HomeCommentCandid Comment - 14 Mar

Candid Comment – 14 Mar

Why Makoni’s project won’t fly

ON March 29 Zimbabweans will vote in the first ever joint presidential, senatorial, house of assembly and local council elections since Independence. Of the four polls it is the presidential race that has generated the remarkable excitement. Zimbabweans are acutely aware of the fact that the future of this country will effectively be shaped by the result of the presidential plebiscite and not the parliamentary or local government poll.

Four aspirants have indicated they want to be elected as president this March. Three of the protagonists, President Robert Mugabe, the MDC’s Morgan Tsvangirai, and independent candidate Langton Towungana are not the reason for the current excitement among the salaried middle class and their intellectual cousins. The reason has been the dramatic entrance onto the political scene of Simba Makoni. But something has been amiss in the apparently confused frenzy by those who have welcomed Makoni as an electable option.

The majority of those who have embraced the former Finance minister as their future president have confessed that they know very little about their candidate of choice. Many who have written columns, letters and opinion pieces in newspapers and websites have done very little to explain their excitement beyond stating the obvious fact that Makoni is an option emerging to challenge Mugabe from the same stable that has presided over the collapse of our once vibrant economy, inadvertently rendering him culpable by association in the process.

There is certainly something wrong with a country when grown men and women publicly declare their support for a presidential candidate on the basis of ignorance. The most telling demonstration of this ignorant excitement over Makoni has been the call by others for Tsvangirai to leave his MDC and join Makoni who neither has a political party nor any demonstrable support let alone a people-driven agenda. It is imperative that Makoni answers a few urgent questions before he can be trusted to be the purveyor of the change that people want. Makoni has been a member of the ruling party for the past three decades, first as its representative in Europe in the late 70s before becoming a deputy minister in 1980 and a full cabinet minister in the Ministry of Agriculture in 1982. The man sat in the same cabinet that presided over the Matabeleland massacres during the Gukurahundi era without raising a finger or resigning. Among the coordinators of his project today is retired Major Kudzai Mbudzi, a former operative of the Fifth Brigade which spearheaded the military incursion into Matabeleland during the early 80s.

One question is; what is Makoni’s explanation to the surviving victims of Gukurahundi today as he courts their vote? Makoni has been a member of the Zanu PF politburo until his expulsion last month. On Februray 5 this year he declared his loyalty to the ruling party and even expressed his wish to have stood as its official candidate. From this pedestal, it is clear Makoni is not the third way that his supporters want him to be and he has said so. He has stated it very categorically that he is a factional candidate buoyed by his huge support from within the ruling Zanu PF more than any other constituency. Those campaining for him military-style are embedded in Mugabe’s Zanu PF so he says.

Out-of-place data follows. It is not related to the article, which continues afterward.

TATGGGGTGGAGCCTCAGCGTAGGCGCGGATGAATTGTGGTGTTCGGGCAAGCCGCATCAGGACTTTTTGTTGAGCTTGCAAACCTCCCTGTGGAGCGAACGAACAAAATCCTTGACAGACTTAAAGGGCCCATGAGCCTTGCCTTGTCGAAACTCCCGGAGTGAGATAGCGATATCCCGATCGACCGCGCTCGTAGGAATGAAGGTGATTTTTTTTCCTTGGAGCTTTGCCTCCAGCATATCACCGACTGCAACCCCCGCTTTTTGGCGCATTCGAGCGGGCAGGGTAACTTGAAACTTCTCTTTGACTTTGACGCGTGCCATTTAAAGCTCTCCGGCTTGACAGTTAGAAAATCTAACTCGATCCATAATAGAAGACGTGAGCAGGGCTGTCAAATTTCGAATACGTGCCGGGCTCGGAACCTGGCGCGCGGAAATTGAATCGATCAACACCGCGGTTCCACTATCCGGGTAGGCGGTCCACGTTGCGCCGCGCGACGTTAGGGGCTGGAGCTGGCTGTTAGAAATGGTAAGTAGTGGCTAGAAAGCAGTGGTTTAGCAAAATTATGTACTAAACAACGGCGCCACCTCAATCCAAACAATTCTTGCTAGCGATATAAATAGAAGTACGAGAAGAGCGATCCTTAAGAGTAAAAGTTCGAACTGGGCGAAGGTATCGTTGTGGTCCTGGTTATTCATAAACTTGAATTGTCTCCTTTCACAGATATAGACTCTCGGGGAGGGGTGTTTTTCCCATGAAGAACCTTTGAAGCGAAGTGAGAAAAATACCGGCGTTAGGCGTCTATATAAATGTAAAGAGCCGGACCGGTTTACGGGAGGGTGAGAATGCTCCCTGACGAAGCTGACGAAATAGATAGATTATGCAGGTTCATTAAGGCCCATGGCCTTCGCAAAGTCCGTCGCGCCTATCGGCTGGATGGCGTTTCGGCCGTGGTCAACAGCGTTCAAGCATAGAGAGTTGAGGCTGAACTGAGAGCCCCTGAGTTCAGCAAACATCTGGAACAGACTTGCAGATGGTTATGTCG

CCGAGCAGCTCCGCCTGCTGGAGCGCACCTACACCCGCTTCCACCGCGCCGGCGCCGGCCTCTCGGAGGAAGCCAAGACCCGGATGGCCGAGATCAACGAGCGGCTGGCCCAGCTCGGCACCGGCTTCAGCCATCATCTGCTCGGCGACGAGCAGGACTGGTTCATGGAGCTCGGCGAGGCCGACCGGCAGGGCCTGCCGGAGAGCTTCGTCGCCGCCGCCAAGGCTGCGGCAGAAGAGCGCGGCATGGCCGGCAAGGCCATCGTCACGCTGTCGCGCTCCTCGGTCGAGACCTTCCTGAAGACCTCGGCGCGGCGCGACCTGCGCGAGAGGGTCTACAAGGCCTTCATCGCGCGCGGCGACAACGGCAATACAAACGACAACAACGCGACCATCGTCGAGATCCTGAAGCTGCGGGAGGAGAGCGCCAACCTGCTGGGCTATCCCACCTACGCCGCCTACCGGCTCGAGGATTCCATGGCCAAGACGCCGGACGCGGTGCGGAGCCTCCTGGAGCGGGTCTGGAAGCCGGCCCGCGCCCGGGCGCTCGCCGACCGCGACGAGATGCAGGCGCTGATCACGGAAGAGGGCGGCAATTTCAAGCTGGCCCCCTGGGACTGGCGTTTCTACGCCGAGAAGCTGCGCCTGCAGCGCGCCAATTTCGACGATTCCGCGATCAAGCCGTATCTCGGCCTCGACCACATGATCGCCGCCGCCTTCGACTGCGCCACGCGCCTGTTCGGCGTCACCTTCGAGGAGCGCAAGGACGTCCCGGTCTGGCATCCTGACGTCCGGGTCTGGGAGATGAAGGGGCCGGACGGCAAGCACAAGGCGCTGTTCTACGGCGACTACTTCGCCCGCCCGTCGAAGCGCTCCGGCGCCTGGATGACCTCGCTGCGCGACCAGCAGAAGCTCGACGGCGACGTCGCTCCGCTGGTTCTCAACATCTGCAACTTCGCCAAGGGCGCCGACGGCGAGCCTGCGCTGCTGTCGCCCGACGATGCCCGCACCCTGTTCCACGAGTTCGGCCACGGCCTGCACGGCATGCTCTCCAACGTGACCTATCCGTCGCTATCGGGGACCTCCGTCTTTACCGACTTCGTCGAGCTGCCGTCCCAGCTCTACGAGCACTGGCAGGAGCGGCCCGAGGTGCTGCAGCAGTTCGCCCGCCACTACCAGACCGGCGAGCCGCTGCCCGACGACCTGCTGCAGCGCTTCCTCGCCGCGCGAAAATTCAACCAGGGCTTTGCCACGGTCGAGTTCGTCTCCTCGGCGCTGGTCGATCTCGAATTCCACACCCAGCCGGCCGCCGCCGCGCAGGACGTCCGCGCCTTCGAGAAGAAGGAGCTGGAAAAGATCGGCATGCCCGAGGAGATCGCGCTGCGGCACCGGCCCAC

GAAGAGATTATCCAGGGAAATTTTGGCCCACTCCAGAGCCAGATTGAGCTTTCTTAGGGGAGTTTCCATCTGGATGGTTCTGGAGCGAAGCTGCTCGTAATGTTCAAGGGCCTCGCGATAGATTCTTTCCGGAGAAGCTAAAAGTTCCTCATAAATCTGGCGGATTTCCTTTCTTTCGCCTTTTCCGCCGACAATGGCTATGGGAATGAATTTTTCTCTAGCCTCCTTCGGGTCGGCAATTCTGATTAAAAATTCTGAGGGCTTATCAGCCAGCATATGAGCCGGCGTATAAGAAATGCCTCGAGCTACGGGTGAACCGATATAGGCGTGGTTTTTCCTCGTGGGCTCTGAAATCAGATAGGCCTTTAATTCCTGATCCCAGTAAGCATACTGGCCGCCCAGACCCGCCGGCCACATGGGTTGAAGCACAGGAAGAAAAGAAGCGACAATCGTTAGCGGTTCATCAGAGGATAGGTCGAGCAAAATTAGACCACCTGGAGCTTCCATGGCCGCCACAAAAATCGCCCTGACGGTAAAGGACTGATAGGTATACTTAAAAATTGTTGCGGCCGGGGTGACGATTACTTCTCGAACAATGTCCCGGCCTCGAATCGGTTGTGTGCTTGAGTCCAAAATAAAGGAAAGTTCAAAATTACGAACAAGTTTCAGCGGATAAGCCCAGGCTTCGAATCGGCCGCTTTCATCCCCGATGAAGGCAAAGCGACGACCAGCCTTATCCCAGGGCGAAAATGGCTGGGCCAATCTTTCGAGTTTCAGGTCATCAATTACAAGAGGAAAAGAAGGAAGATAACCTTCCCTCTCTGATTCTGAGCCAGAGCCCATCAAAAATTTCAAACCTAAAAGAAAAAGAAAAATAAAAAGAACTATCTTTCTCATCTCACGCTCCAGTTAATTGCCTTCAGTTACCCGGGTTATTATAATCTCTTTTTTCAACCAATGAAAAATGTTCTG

Listening to Dumiso Dabengwa speaking to journalists at the Quill Club on Wednesday, it became apparent that the agenda of Makoni and his cabal of handlers is not to change the status quo but to change the presiding officer of the blundering regime before it sinks.

This unusual challenge has to be understood in its proper context. The timid political gladiators in Zanu PF were outflanked by a wily Mugabe in the succession battle but refused to accept defeat hence their giving the battle a new lease of life through Makoni’s independent presidential candidature. That is why this unusual challenge to Mugabe came in February 2008, well after the Zanu PF extraordinary congress and after the ruling party primary elections (from which Makoni was barred) and not 1999 or before. The agenda has nothing to do with the people of Zimbabwe who have made it clear that they want a change of governance not the change of leadership. The Makoni movement mistakenly emphasises Mugabe as the problem when the people know that the current mess is a direct result of the collective incompetence, corruption and patronage of the Zanu PF regime whose leader happens to be Mugabe. The masses are aware that the ageing Mugabe is only the symbol not the sum total of our problems.

It is critical to understand that Makoni and his conclave of feudal potentates are exclusively interested in securing the future of the younger generation of the Zanu PF oligarchy and protecting economic concerns mostly acquired illegally during 28 years of pillaging the economy. The Zanu PF stalwarts — and they are many — supporting Makoni today are doing so with a clear understanding that he is their Trojan horse out to give a beautiful face to an ugly cause. The agenda is to replace Mugabe not Zanu PF despite the uncountable and shared failures of its government since 1980.

Those in the Arthur Mutambara faction of the MDC who rushed to lend support to the Makoni facade did so without a clear appreciation of the undercurrents driving the factional project. It was therefore unsurprising that when Mutambara made his infantile overture to Makoni he was snubbed. The game is “strictly Zanu PF members only”, which is also why Makoni’s project will not appeal to the masses.

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